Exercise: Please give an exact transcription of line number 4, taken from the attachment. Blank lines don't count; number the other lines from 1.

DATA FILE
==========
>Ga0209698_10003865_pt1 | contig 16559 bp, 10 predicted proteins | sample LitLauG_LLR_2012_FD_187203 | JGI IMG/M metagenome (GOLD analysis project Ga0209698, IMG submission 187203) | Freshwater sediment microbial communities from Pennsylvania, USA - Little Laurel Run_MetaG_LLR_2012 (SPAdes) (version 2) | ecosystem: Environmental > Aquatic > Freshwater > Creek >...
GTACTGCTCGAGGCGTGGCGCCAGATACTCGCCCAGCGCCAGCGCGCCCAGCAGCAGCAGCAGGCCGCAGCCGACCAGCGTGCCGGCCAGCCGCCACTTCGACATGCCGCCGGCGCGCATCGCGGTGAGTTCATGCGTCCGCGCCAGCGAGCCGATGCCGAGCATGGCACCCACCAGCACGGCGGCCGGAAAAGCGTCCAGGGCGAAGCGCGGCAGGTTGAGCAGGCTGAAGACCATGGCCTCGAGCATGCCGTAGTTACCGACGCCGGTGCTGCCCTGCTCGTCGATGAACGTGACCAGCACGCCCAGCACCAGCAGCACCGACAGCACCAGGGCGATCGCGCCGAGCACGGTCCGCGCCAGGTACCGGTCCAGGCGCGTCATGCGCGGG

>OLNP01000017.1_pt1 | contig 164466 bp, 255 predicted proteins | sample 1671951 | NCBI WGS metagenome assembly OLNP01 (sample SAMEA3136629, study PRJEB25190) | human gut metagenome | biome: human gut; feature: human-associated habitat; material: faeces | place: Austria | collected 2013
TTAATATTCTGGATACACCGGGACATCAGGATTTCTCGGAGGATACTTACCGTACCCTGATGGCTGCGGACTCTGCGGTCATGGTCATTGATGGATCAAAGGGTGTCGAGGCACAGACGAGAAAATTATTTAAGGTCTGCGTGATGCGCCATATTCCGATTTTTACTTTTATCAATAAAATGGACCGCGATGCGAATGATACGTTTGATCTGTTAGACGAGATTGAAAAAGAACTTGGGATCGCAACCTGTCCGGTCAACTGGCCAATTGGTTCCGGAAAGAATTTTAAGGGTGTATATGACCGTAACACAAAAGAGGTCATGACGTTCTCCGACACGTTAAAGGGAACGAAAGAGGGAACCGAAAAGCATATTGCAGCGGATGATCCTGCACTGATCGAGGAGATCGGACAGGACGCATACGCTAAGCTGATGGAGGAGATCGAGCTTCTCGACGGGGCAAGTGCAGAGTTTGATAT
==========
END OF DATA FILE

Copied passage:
TTAATATTCTGGATACACCGGGACATCAGGATTTCTCGGAGGATACTTACCGTACCCTGATGGCTGCGGACTCTGCGGTCATGGTCATTGATGGATCAAAGGGTGTCGAGGCACAGACGAGAAAATTATTTAAGGTCTGCGTGATGCGCCATATTCCGATTTTTACTTTTATCAATAAAATGGACCGCGATGCGAATGATACGTTTGATCTGTTAGACGAGATTGAAAAAGAACTTGGGATCGCAACCTGTCCGGTCAACTGGCCAATTGGTTCCGGAAAGAATTTTAAGGGTGTATATGACCGTAACACAAAAGAGGTCATGACGTTCTCCGACACGTTAAAGGGAACGAAAGAGGGAACCGAAAAGCATATTGCAGCGGATGATCCTGCACTGATCGAGGAGATCGGACAGGACGCATACGCTAAGCTGATGGAGGAGATCGAGCTTCTCGACGGGGCAAGTGCAGAGTTTGATAT